By Jamie Gass and Ze’ev Wurman
May 1, 2019
“I seemed to have a special… aptitude for mechanics, physics, and chemistry,” wrote the brilliant early 20th-century engineer, inventor, and founder of global communications Guglielmo Marconi, “which were not taught at the school I regularly attended.”
April marks the 145th celebration of Marconi’s birth in Bologna, Italy, and this year is the 110th anniversary of his winning the Nobel Prize in Physics. He was the first person to systematically use radio waves to communicate over long distances, develop wireless telegraphy, and is considered the “father of radio.”
Today, our world of smart phones, Bluetooth, Wi-Fi, satellite TV and radio, Global Positioning Systems, and wireless computer networking was largely imagined by and based on Marconi’s electrical experiments.
Born to an Italian nobleman and an Irish mother, whose family owned the famous Jameson whiskey distillery, young Marconi was a prodigy educated by private tutors. He never attained any higher educational credentialing.
Marconi said reading about the sea voyages of 18th-century British explorer Captain James Cook and a biography of America’s lightning-rod inventor Benjamin Franklin inspired his early intellectual curiosity.
He also credited his tutor, Vincenzo Rosa, for teaching him higher-level mathematics, physics, and electromagnetic engineering. Students should know about Marconi’s farsightedness and how he pioneered the wireless communication that powers our modern world.
Nowadays, millions of families across America seek alternative school choices to ensure their children learn the science, technology, engineering, and math (STEM) necessary for the 21st century’s interconnected global economy.
According to federal figures, there are 56.6 million American students in K-12 schooling. Those families who can opt for school choices often do: 5.9 million attend private and parochial schools, 3.2 million are in charter public schools, 2.7 million access formal online learning, and 2.3 million are homeschooled.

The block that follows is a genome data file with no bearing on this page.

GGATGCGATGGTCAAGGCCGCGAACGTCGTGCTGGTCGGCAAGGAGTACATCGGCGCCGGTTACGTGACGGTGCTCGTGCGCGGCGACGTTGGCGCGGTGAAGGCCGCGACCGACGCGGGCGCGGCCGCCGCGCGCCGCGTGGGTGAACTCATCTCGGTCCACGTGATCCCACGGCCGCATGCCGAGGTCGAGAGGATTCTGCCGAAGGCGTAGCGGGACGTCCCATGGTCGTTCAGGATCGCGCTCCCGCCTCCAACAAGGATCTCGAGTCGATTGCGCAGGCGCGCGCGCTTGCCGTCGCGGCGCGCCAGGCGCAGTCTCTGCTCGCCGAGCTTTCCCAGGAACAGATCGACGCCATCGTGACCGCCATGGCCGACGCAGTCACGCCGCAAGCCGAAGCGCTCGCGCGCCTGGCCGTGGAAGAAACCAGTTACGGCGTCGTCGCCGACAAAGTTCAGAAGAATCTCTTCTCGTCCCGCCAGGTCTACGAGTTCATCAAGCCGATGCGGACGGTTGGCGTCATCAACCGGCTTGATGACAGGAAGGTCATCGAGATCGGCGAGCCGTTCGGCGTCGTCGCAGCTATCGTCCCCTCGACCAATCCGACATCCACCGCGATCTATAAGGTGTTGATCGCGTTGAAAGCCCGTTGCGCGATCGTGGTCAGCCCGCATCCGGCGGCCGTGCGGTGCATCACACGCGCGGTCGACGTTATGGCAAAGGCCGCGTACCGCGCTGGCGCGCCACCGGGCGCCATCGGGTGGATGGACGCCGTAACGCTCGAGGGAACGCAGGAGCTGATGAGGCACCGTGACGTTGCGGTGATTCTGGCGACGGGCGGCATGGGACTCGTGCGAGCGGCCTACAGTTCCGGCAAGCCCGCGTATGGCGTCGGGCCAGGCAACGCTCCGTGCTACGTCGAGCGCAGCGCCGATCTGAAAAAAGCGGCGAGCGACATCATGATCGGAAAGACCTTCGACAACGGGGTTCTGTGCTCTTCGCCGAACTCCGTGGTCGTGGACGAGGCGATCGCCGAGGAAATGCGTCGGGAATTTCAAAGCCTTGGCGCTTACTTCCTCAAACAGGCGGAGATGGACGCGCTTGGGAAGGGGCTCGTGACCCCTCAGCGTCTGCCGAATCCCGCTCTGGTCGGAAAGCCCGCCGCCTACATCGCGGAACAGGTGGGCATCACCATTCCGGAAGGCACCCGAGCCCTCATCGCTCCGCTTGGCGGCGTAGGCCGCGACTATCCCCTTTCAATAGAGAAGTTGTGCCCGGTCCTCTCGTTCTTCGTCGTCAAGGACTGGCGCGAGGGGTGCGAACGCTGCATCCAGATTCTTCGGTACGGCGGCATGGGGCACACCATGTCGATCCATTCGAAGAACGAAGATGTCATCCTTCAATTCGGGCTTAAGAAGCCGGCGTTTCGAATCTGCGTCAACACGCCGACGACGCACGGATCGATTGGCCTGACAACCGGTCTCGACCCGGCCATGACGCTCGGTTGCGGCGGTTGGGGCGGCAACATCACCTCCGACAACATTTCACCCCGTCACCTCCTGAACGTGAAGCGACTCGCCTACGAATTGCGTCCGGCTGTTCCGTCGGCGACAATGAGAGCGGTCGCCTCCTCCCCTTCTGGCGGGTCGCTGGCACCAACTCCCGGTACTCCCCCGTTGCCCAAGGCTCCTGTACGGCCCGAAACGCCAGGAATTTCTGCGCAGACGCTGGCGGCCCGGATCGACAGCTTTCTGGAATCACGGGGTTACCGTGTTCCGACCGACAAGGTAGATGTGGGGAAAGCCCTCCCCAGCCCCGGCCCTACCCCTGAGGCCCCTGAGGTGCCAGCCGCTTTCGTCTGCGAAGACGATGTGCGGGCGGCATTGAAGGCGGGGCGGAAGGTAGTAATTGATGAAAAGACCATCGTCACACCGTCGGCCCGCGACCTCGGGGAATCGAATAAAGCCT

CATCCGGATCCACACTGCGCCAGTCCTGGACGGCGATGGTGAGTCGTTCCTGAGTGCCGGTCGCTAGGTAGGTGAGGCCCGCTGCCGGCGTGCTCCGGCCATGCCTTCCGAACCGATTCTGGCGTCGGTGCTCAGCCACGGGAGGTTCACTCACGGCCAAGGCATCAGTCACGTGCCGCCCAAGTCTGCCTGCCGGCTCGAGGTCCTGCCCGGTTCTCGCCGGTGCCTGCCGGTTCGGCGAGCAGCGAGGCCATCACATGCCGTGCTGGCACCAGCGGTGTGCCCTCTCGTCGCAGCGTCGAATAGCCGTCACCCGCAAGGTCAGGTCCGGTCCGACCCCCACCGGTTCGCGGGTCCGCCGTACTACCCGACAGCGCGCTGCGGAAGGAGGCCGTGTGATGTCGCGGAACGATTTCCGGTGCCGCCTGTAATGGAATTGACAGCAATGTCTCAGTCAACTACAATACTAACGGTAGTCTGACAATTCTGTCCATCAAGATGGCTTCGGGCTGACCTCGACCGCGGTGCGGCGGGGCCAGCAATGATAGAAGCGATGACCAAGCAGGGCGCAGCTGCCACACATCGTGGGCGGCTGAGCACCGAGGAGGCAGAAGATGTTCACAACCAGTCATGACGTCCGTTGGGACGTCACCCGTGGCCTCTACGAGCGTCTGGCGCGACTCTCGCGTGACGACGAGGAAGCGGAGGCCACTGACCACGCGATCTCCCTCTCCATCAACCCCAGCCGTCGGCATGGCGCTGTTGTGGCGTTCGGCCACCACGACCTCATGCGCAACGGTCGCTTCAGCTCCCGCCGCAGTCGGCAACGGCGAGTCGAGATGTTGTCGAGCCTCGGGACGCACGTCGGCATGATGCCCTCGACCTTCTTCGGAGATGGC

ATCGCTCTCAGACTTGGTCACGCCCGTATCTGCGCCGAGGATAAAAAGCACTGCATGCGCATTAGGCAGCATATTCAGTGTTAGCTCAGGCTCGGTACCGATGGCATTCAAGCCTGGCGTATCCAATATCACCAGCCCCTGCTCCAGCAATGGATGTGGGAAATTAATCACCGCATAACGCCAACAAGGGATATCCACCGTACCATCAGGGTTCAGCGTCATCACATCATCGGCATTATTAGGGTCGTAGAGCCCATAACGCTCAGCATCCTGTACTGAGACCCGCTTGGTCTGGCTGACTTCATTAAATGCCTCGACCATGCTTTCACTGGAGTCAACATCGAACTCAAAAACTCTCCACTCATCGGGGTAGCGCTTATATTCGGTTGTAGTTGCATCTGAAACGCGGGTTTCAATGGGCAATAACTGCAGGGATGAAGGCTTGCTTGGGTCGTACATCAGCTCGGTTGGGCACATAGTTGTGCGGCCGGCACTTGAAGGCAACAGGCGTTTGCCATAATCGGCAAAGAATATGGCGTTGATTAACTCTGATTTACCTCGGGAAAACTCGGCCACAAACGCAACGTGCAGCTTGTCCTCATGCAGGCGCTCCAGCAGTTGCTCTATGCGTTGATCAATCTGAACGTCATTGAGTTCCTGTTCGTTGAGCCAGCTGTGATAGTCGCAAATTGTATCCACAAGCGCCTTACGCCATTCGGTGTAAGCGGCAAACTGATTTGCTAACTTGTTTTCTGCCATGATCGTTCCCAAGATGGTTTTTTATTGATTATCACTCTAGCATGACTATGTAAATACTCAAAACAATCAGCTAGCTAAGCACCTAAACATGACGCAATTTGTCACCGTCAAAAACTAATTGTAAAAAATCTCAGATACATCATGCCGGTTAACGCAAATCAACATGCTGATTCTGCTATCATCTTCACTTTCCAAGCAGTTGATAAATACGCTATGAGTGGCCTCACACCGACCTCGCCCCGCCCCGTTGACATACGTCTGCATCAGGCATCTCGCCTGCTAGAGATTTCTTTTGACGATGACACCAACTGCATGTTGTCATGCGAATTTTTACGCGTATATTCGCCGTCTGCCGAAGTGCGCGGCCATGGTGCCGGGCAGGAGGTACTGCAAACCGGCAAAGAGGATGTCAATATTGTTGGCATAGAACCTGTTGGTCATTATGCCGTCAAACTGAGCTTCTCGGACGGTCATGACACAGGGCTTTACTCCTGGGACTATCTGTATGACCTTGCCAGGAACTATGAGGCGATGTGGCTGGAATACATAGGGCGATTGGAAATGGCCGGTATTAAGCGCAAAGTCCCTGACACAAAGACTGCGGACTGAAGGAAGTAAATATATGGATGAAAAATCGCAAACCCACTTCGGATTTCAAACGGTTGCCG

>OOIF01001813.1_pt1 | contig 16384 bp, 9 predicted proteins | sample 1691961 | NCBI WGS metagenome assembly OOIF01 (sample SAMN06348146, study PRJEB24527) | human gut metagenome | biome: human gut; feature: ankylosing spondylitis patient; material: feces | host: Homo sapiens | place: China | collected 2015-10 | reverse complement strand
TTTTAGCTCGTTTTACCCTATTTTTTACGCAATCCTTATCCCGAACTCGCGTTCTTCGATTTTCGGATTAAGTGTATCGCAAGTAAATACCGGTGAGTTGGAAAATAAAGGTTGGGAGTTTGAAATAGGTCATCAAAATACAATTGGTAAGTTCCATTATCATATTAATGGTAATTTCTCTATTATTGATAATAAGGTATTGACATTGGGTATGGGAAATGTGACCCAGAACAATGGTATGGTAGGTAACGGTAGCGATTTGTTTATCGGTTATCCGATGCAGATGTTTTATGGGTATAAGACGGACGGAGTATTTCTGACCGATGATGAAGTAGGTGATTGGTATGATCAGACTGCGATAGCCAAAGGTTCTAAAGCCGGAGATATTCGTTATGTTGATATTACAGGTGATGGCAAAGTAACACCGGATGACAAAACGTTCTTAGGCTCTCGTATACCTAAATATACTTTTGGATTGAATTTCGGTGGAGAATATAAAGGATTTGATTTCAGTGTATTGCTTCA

Research demonstrates that countless numbers of suburban parents also choose private math tutoring models from Asia and Europe, including Kumon and the Russian School of Mathematics, to ensure their children have the advanced math skills Marconi’s parents sought for him over a century ago.
Limited school choice options for economically-disadvantaged kids coupled with mediocre academic quality in STEM and the humanities are major reasons why American public education has long lagged far behind its international competitors.
“If we consider what science already has enabled men to know – the immensity of space… the infinite smallness of the composition of atoms…,” Marconi wrote, “we remain astounded by the enormous machinery of the universe.”
Ultimately, Marconi’s experiments showed that certain radio waves can conform to the Earth’s curvature by bouncing off a layer of the atmosphere, which allowed him to develop devices that transmitted messages over long distances.
Biographer Marc Raboy’s Marconi: The Man Who Networked the Worldtells us he went to Britain, received the first patent for wireless telegraphy, and built a global communications business empire.
On his way to success, Marconi sought the advice of renowned American inventors Thomas Edison and Alexander Graham Bell. He also built on the innovations of the Boston-born Samuel Morse, who in 1836-38 developed the electric telegraph machine and his famous code.
In late 1901, Marconi’s team used Morse’s code for the letter “S” when sending and receiving the world’s first wireless trans-Atlantic radio signal over the 2,200 miles between Poldhu, England and St. John’s, Newfoundland. Two years later on Cape Cod, he relayed a message from President Theodore Roosevelt to King Edward VII in Great Britain, marking the first transoceanic signal originating from the United States.
Regrettably, these days American K-12 education runs on weak curriculum standards. Consequently, it transmits lots of vacuous education school fads, including “whole child” education, 21st-century skills, and social-emotional learning.
National test scores reveal that America’s kids are struggling due to poor quality academic content in schools. Students rarely read entire books about historically significant inventors and have difficulty with the higher-level math that is the foundation of the global knowledge economy.
For previous generations of Americans, K-12 public education based on rigorous liberal arts and STEM fed young minds with key lessons from the world-changing legends of invention. We can reconnect to this clearer wavelength by providing families greater school choices that inspire students with the magnificent accomplishments of giants like Guglielmo Marconi.
Jamie Gass directs the Center for School Reform at Pioneer Institute, a Boston-based think tank and Ze’ev Wurman is an executive with a semiconductor startup in Silicon Valley and a former senior adviser at the U.S. Department of Education.